|Rights||no copyright issues|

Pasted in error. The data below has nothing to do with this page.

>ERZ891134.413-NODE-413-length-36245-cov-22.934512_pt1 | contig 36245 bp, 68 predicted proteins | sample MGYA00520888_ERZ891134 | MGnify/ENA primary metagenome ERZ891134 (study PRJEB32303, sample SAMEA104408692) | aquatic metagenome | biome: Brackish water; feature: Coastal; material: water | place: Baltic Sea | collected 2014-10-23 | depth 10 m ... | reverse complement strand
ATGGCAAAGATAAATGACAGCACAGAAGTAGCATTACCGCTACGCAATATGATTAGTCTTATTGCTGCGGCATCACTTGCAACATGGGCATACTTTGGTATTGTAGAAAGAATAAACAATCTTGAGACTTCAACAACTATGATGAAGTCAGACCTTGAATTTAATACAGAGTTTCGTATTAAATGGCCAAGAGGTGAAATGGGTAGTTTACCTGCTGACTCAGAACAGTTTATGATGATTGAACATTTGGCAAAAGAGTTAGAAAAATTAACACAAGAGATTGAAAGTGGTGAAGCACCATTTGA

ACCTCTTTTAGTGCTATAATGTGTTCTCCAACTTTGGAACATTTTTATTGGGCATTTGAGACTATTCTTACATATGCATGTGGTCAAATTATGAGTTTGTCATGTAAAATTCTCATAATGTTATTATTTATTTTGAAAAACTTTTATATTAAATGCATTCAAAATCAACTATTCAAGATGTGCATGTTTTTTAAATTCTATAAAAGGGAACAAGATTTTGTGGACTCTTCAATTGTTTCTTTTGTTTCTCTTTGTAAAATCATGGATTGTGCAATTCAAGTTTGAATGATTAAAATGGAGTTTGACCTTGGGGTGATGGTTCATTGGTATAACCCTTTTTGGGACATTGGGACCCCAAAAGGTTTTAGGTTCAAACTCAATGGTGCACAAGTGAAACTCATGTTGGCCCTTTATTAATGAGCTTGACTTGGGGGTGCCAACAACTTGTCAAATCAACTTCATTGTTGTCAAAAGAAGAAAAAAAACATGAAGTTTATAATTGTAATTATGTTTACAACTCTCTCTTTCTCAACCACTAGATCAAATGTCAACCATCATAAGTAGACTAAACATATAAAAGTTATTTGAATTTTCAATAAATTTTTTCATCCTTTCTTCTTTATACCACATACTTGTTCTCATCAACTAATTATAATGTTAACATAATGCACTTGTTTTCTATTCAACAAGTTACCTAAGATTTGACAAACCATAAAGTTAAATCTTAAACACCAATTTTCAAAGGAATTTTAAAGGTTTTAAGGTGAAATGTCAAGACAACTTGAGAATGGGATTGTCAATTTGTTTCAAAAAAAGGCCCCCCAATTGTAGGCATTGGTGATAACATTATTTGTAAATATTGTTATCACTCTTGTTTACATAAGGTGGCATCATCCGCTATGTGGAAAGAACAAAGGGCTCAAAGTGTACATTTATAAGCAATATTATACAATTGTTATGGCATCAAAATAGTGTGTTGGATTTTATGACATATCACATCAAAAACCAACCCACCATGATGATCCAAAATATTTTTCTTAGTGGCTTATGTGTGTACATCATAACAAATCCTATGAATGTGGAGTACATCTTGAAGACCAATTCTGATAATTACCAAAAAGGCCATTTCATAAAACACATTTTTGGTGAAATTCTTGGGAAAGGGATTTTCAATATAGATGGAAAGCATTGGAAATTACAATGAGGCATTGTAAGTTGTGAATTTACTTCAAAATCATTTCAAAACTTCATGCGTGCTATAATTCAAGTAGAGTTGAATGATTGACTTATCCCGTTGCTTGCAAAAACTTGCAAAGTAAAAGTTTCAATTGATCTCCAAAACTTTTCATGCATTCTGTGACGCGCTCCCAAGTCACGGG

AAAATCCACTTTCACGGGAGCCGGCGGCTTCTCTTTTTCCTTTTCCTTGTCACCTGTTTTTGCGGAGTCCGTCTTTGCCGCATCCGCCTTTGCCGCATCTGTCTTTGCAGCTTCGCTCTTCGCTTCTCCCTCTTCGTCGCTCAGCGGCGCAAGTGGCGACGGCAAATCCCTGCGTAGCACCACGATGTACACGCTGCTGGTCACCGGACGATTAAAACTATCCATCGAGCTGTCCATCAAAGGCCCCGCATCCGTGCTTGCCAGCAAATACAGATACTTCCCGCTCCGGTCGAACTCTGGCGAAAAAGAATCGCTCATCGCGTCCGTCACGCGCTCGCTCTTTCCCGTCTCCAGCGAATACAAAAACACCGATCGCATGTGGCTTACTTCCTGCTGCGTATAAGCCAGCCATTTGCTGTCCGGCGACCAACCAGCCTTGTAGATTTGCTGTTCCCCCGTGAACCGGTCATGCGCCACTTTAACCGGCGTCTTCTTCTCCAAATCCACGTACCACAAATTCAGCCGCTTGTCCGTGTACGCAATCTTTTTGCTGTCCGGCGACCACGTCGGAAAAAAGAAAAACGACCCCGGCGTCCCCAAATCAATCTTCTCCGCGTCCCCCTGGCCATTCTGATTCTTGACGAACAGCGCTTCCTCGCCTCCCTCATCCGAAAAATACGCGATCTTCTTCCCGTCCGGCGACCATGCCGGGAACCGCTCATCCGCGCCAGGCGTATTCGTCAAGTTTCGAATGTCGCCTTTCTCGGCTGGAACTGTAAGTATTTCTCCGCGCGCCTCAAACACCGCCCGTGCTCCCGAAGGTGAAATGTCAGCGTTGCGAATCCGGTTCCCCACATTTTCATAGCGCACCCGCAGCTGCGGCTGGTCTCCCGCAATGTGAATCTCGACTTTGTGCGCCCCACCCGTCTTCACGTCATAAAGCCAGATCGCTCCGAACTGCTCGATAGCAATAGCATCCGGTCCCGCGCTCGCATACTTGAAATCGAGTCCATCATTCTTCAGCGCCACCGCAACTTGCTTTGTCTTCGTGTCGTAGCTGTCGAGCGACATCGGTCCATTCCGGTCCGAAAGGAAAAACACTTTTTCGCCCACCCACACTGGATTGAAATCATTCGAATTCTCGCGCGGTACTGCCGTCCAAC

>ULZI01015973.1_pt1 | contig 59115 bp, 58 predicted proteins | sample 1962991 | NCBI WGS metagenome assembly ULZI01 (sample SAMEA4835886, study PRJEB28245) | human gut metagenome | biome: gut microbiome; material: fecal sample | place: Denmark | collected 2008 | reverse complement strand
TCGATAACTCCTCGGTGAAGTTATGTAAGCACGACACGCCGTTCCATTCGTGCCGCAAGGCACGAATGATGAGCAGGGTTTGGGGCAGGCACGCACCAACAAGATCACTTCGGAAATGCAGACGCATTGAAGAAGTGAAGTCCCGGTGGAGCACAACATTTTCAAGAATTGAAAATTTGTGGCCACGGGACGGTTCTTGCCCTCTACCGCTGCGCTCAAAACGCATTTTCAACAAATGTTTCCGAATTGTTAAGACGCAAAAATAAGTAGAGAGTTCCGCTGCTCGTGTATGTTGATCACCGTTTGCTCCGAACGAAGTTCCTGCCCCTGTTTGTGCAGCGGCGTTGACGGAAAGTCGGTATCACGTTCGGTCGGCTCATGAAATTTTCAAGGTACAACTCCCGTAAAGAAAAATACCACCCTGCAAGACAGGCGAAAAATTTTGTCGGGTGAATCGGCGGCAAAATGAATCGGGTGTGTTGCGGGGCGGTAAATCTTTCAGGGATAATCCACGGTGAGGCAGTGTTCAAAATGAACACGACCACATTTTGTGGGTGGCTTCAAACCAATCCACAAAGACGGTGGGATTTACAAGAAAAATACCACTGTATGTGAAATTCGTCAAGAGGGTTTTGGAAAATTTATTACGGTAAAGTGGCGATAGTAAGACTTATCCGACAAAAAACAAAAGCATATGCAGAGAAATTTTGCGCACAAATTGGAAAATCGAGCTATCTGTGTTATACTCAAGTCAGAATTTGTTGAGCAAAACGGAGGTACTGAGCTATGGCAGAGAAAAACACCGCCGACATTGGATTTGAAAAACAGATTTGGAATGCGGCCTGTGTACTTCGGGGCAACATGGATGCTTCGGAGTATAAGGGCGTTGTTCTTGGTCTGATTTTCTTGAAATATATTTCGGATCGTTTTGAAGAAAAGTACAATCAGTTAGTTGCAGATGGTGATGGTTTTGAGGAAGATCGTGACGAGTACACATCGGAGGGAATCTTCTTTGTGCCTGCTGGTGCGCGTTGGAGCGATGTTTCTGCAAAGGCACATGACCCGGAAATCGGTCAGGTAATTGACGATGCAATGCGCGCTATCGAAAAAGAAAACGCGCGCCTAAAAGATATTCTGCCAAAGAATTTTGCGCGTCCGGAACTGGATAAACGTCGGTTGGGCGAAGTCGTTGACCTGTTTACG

*email@example.com; +1-781-273-4770; spectral.com Optimizing the Retrieval of Molecular Concentrations from the Remote Measurement of Flare Emission R. Panfili*, P. Vujkovic-Cvijin, and H. Dothe Spectral Sciences, Inc., 4 Fourth Avenue, Burlington, MA 01803 ABSTRACT Petroleum refineries utilize open-flame combustion of hydrocarbons by industrial flares to eliminate waste gases which are not commercially viable. Incomplete combustion will result in the emission of trace amounts of ozone-forming highly-reactive volatile organic compounds (VOCs) and human carcinogens. Minimizing emissions of VOCs and human carcinogens from flare emissions is driving the need for continuous and autonomous monitoring and combustion flare control technology. Monitoring flare emission is challenging due to the low concentrations of the species of interest and varying environmental conditions. Properly interpreted hyperspectral imagery provides a method to achieve these goals without interfering in the operation of combustion flare facilities. We discuss the development of a retrieval algorithm as a means of determining molecular column amounts from observed radiance with the intent of using those column amounts to compute the efficiency of combustion. The algorithm is based on a non-linear least-square iterative fit to the radiation transport equation. Keywords: Industrial Pollution, Remote Monitoring 1. INTRODUCTION The process of refining oil produces large quantities of natural gas, presenting a serious explosion hazard. This hazard is mitigated by on-site, open-air burning of the natural gas, a process referred to as flaring. For environmental and health reasons, it is important that flare combustion be as efficient as possible. Incomplete combustion of natural gas results in the release of hazardous organic compounds, which pose serious risks to the environment and to public health [Seebold, 1997]. Examples include a number of known human carcinogens (such as formaldehyde) as well as a large number of trace species which significantly degrade air quality by elevating local ozone levels. These trace species are commonly referred to as highly reactive volatile organic compounds (HR-VOCs), including 1,3-butadiene, butane isomers, ethylene, and propylene. The key to minimizing these adverse environmental consequences is to insure that flares continuously operate near optimal combustion efficiency (CE). Current industry practices do not directly address this issue. Instead, operational conditions are continually monitored based on infrequent visual observations aimed primarily at making sure that the flame is not producing soot (black smoke). Meanwhile, direct measurements of CE using active sensing or gas sampling are cost prohibitive, invasive in that they may interfere with plant operation, and are not continually performed. We aim to address the need to develop a real-time, autonomous, and continuous means of measuring flare CE. The United States Department of Energy has funded research into the development of a real-time, passive, autonomous remote sensing system employing infrared emission spectroscopy to quantitatively monitor the carbon containing flare combustion species and report Flare CE is a key parameter we are seeking to determine. It is often defined by the expression: , 2 2 CO CO HC CO CE (1) where χ is species mole fraction (or equivalently the volume mixing ratio) in the combusted gas flow (not the active flame), and HC refers to un-burned hydrocarbons. A necessary step to accurately determining CE is the identification and quantification of HR-VOCs that contribute to HC; CE is known to be strongly correlated with HR-VOC production [Seebold et al., 2004, 2007]. We aim to utilize remote detection to ascertain the CE and will illustrate the retrieval algorithm we use in this paper. The use of remote detection for this purpose immediately presents some challenges. First, the fundamental measurement quantity is radiance - the intensity of photons reaching a detector as a function of the frequency of light and time interval. Molecular concentrations cannot be directly measured using passive spectroscopic techniques: they must be inferred from the path radiance. Next, radiance along a single line-of-sight will allow for a measurement of path column amount - the relative concentration of individual molecules along the path - and not molecular concentrations. Finally, CE computations will be dominated by the simplest combustion product hydrocarbons which can be created, namely carbon monoxide and carbon dioxide. Both molecules are present in the ambient atmosphere and atmospheric contributions must be accounted for or mitigated in order to arrive at an accurate measure of CE. These challenges are not insurmountable. First, molecular emission (of infrared light) is a well-studied and well-understood field. Our approach uses the non-linear least-square fitting Levenberg-Marquardt algorithm to derive molecular properties from path radiance. Next, column amounts can be used to compute CE as defined in Equation 1, albeit with values partially consisting of contributions from the ambient atmosphere. Finally, we have investigated approaches to removing atmospheric contributions in an attempt to eliminate its presence in our CE. Our discussion is separated into eight sections. Following this introduction, section 2 provides a discussion of the retrieval algorithm we have used. Next, section 3 outlines the components which make up the matrix of first derivatives (or Jacobian) necessary for our retrieval algorithm. Section 4 discusses our approach towards defining an instrument-specific optimal data set on which our retrieval algorithm will be used. Section 5 provides a demonstration of the retrieval algorithm operating on the instrument-specific optimal spectral data set. Finally, section 6 gives conclusions and future directions for this work. 2. RETRIEVAL ALGORITHM The core challenge of remove detection of CE is to measure an observed radiance and, with that information, determine the conditions from which they arose. To do so requires an inversion (or retrieval) algorithm. Our approach has been to use the non-linear least-square fitting algorithm. Retrievals seek to obtain species densities and temperatures along the radiance path, by minimizing the residual of the observed variable (Fvec): 2 , , = , , , 2 2 i CO CO comp i obs i CO CO F L L (2) Here, L is the predicted path radiance for a set of guessed conditions while Lobs is the observed path radiance. The algorithm will require a previously-developed forward model [Panfili et al., 2011a] to compute a predicted radiance as well as the derivatives of the radiative transfer equation with respect to all dependent variables. Several algorithms exist to perform this minimization with the Gauss-Newton method [Hartley, 1961] being among the oldest. The Levenberg-Marquardt method [Levenberg, 1944; Marquardt, 1963], which we uses principles similar to Gauss-Newton but can be expected to be better behaved for instances in which an initial guess is sub-optimal. Both methods require only first derivatives in their analysis, avoiding the need to determine higher-order derivatives. They also do not rely on a local linearity of the solution, a basic assumption made, for example, by methods based on series expansion. The Levenberg-Marquardt further possesses advantages over Gauss-Newton for the current problem at hand. Specifically, it is more likely to converge to an accurate solution for a poor initial guess than the Gauss-Newton method. This comes at a cost of slightly longer convergence time. Given the context of this problem, specifically that combustion emission products may span a large parameter range, trading a little extra computation time for greater robustness represents a sensible design decision. This, and other retrieval algorithms, requires derivatives of the equations being optimized. The key derivatives which we will need to construct are that of the derivative of the path radiance with respect to the dependent variables (temperatures and molecular concentrations along the line-of-sight). These path radiance derivative values can be analytically computed for line-by-line algorithms, including the model we have constructed to investigate flare emission [Panfili et al., 2011a]. Our algorithm performs a line-by-line analytical differentiation at runtime with the use of a pre-computed table of temperature derivatives of line strengths. The differentiation of this one term is computed at the same time that cross-sections are generated for our forward model. While functions for path radiance and its Jacobian needed to be created, the core numeric of the Levenberg-Marquardt algorithm did not. There exist robust implementations in the public domain which can be levered and we have made use of one of these implementations. The MINPACK collection [More et al., 1980] provides an implementation of the Levenberg-Marquardt algorithm as well as a series of six interfaces, each optimized for a specific scenario. We are operating with a known function (the radiation transport equation) and we can analytically compute radiance fluctuations, meaning we are able to provide MINPACK with a Jacobian. Furthermore, the volume of data we work with at any one time we are not memory constrained: we will make the tradeoff of increased performance at the cost of slightly more memory. Finally, we do not require flexibility in terms of internal parameter sensitivity as defined in the MINPACK documentation. That is to say, the default settings for certain internal parameters are acceptable. This leads us to conclude that, of the six available interfaces, LMDER1 is the appropriate choice for our needs. MINPACK provides the machinery, but the construction of evaluation routines for both the radiance and derivative values are left to the user. This subroutine is listed as FCN in the MINPACK documentation but can take on any name the user deems appropriate as it is passed as an argument through the interface. FCN has two important roles and control is determined by an integer flag which is also passed through the interface. When the flag is set to 1, the subroutine must return the difference between the computed and observed function values. The results are placed in the fvec array while leaving the Jacobian unchanged. j obs j comp vec j F = L L (3) When the flag is set to 2, the subroutine must return the Jacobian while leaving the current iterative fit unchanged. This is defined as the derivative of the computed function with respect to the dependent variables. j comp i j vec i jac i j d dL d F dF , = = (4) Notice a nuance in these two expressions. The order of differencing the calculated and observed values of the function (in Fvec) is immaterial in computing the least-squares residual. It is, however, significant when computing the Jacobian. We have chosen to subtract the experimental value from the computed value in our implementation. If the order is reversed, the Jacobian would have identical magnitudes, but with a sign flip. The order we chose avoids this unnecessary complication. 3. COMPUTING AND JACOBIAN We will begin by validating the internal radiance computations. Our radiance algorithm assumes the path along our LOS is composed of a series of N homogenous layers. The total path radiance at a single monochromatic frequency can then be expressed as a summation over segment radiance values (R). k path k path k N k k seg k k k seg k N k k N k L N R B t t B t t , 1 , =1 , 1 =1 , =1 =1 1 (5) In the expression above B is the Planck function and t is the transmission of either a segment along the LOS or the entire LOS, depending on the subscript. Here, we have taken advantage of the following relation between the path transmittance and the segment transmittance, valid for line-by-line methods. k seg k k k path t t , =1 , = (6) Finally, we note that the transmission through a segment can be expressed as a function of the optical depth (). k k k k seg t = exp = exp (7) Here, the optical depth is expressed as a product of the absorption cross-section () and the column amount (), a product of column density and path length. = L = (8) Three quantities in this expression are computed in the process of finding the path radiance: path transmission, partial path radiance, and segment radiance. They could therefore be stored in memory, awaiting a call to update the Jacobian. This leaves us with the need to differentiate the optical depth and the Black Body function. We begin with the simpler optical-depth term: We cannot analytically solve for the temperature derivative of the cross-section, but we can build an exact value for that derivative at the time our database of cross-sections is created. We will then immediately express the two derivatives we'll need for the Jacobian as: dT d dT d = 1 (9) 1 = d d (10) Here, T is the temperature of the segment while each molecular species has its own differentiation with respect to . The key quantities can be expressed in terms of the temperature and column amount derivatives, which we show for the total path radiance below (the Jacobian will be a matrix of similar terms, one for each segment along the line-of-sight). m m m m N m m path m m m m m m N dT R B t L L d dT dB dT B dL = 1 1 (11) m m N m m path m m N B t L L d dL = 1 (12) There remain only two terms which need to be differentiated to complete our Jacobian. The first is the derivative of the black body function with respect to temperature. The second is the derivative of the cross-section with respect to the temperature. The temperature derivative of the blackbody function can be trivially computed from the expression for the Planck function while the blackbody function has no dependence on molecular density. exp / 1 1 = exp / 2 2 2 2 c T c T T c dT dB B (13) Here, c2 is the second radiation constant. The derivative of the cross-section with respect to layer temperature is more involved. The cross-section itself is the sum over all spectral lines (ℓ) and is a product of the cross section for the line-dependent species, the temperature-dependent line center strength (S) and the temperature-dependent line shape profile (f). ,T = S T f ,T (14) The lines used to compute our cross-section originate from either HITRAN [Rothman et al., 2008] or HITEMP [Rothman et al., 2010]. Both databases use the same line notation. They define a procedure to compute line center strength. 2 0 0 2 0 0 2 0 1 exp / = exp 1 1 1 exp / c T c T T T c E Q T S T Q T (15) Here, Q is the partition function, T0 is a reference temperature, E↓ is the lower state energy and ν0 is the line center transition frequency. We utilize the Voigt line shape function [Armstrong, 1967], a convolution of the Lorentz line shape which accounts for pressure broadening with the Doppler line shape which accounts for temperature broadening. At the temperatures, pressures and frequencies being considered, the Voigt line shape function reduces to the Lorentz line shape and the resulting expression can be differentiated [Humlecek, 1979; ibid 1982]. f f f d Voigt 0 Lorentz 0 Doppler = (16) f d L D Voigt 2 2 2 0 L 3/2 D L 0 = exp (17) This constitutes all of the terms which will appear in our expression. The cross-section temperate derivative can now formally be expressed using the chain rule dT df T dT f T dS T dT S T d T , , , = 1 1 (18) Meanwhile, the temperature derivatives of the line strength and the Lorentz width can be computed from their respective definitions. S T T c c T c T dT dQ T T Q T c E dT dS T 2 2 0 2 0 2 0 2 2 1 exp / = 1 1 exp / (19) dT f d dT df f L L L L L L 1 = 1 2 1 (20) This expression, unfortunately, must be computed at the time that the cross-section database is created if we are to use the approach we have devised. This is because spectroscopic properties are used in the cross-section database creation stage but not carried through to the radiation transport (and retrieval) calculation. As a result, the size of the database we will need to carry has effectively doubled: for each cross-section we must now carry along its temperature derivative. This is not an onerous requirement as the original cross-section database is not excessively large. 4. OPTIMAL CHANNEL SELECTION Next we demonstrate how the new database aids in exploring concepts for our retrieval algorithm. Hyperspectral imagers acquire a substantial quantity of spectral data over a large frequency range and at a high resolution. The value of this data for retrievals varies spectrally. Here, we outline the procedure used to determine the optimal frequency ranges ("channels") to use for retrievals. Some data points are critically important to our analysis while others will provide little or no useful information. The use of a spectral filter (or mask) to separate the data into these two categories can both reduce computational time and increase the accuracy of the retrieval. This selection must be tailored to the target instrument. If we consider the ABB Bomem interferometer, our target instrument would be a 0.48217 wavenumber resolution over a relatively large spectral range. Many of the individual spectral frequencies (or channels) will not contain useful information. Perhaps those channels give radiation for molecules which are not of interest. Or, perhaps they are frequencies in which little or no atmospheric or HR-VOC radiation is expected. Finally, they may be channels in which the signal we are searching for is weak relative to other sources of radiation. Removing those channels with a mask function prior to applying a retrieval algorithm can be a way to improve the signal to noise ratio of our results. Further, the presence of absorption coefficient databases which span a much larger frequency space allows us test mask values for spectral ranges beyond the band center region. We define a "good" channel here as one in which measured radiance is dominated by a single molecular species. Such channels reduce the need to simultaneously retrieve parameters for multiple species. A good initial guess of the temperature and molecular concentration profiles can then be constructed by building up that guess one species at a time. As a final step, the retrieval algorithm will be run using the full data set with the composite single-species retrievals as initial conditions. This allows the algorithm to make small corrections for channels which molecules other than the dominant radiator make a small, but non-zero, contribution to the measured signal. Figure 1 prov retrieval algo instrument r designed to e to the compu vides a compa orithm on a l esolution, a v explore the opt utation, as is th Figu arison between logarithmic sc alue close to timal retrieval e temperature a ure 1. Selected our cross-sect ale. The selec but specificall approach for a and pressure ra d spectral chann tion calculation cted "instrume ly different th range of senso ange for which nels compared ns and the data ent" was artifi han the Bomem ors. 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DEM by applying it Dothe et al., 20 em [Panfili e (SAG) [Shroll th radiance and mperature due overlap and s impact our retr e derivative of CN subroutine ive of the optic means SAM d from spectros erivatives of lin These cross-sec fer from SAMM e in Figure 3. nce fluctuation MONSTRAT to determine 004] and the lin et al., 2011a] et al., 2003]. d the temperatu to the source how the same rieval. f the logarithm in the retrieva cal depth. This MM's computat scopic lines an nes at runtime ction derivativ M. We therefo ns in temperatu TION the densities a ne-by-line radi ]. The atmosp ure derivative o e term. This is e trend. 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In the future, Spectral sele magnitude fo around a few Finally, the volumetric fl illustrate a sce optimal determ wo separate tem unction utilize (300 K) and a reement betwee Temperature d of the cross-se tlined the proce ell-established transport equa ich we perform , we see three ection of inter or our example w central frequ single line-of-lows of HR-VO enario consistin mination of wa mperatures, com d by the retri another layer c en the two algo derivatives of t ection (path-ind 6. CONC edure used to p fitting techniq ation within a l m the retrieval valuable impro rferometer dat e). Further per uencies. Next, -sight measure OCs through a ng of a three-ater content are mpare temperat ieval algorithm onsistent with orithms, as exp the cross-sectio dependent) and LUSIONS A predict molecu que coupled wi ine-by-line tre l has been out ovements to th ta reduces the rformance gain , the entire pro ments of insta defined volum -segment path e included. Th ture derivative m. The exam the temperatu pected. ons of water. T d the bottom ro section. AND FUTU ular concentrat ith analytic der atment. Finall tlined. This p his approach. T e computationa ns can be made ocess needs to antaneous CE me. from observer he derivative c es computed us mple shows re ure of a hot plu Top rows show ows show the te URE DIREC tions from obs rivatives obtai ly, a procedure procedure is fu The first is to i al load signif e by exploiting o be automated will need to b r to source. O computations, sing SAMM la esults for a la ume (800 K). w the temperatu emperature der CTION erved path rad ined from our e to reduce the ully automated improve comp ficantly (by m g the concentra d for turnkey u be used to con Only spectral c shown in Figu ayer calculation ayer near the We see close ure derivative o rivative of the diance. This pr directly differe overall size of d and requires putational perfo more than an ation of spectr usage by a non nstruct time-de channels ure 4 for ns to the ambient , but not of the cross-rocedure entiating f the data no user ormance. order of al points n-expert. ependent ACKNOWLEDGEMENTS Funding for this research comes from the Department of Energy through Contract No. DE-SC003373. Partial support for this research also comes from Spectral Sciences, Inc. internal research and development funding. Dr. Jeffrey A. Mercier of Sandia National Laboratory has provided substantial support to this project. We also acknowledge numerous substantive discussions of benefit to this effort with Mr. Russ Nettles of the Texas Commission on Environment Quality. We acknowledge our collaborators in this effort: Drs. Philip Smith and Jeremy Thornock (University of Utah), Dr. Kevin C. Gross and Mr. Michael R. Rhoby (Air Force Institute of Technology), and Dr. James Seebold (Chevron, ret.). 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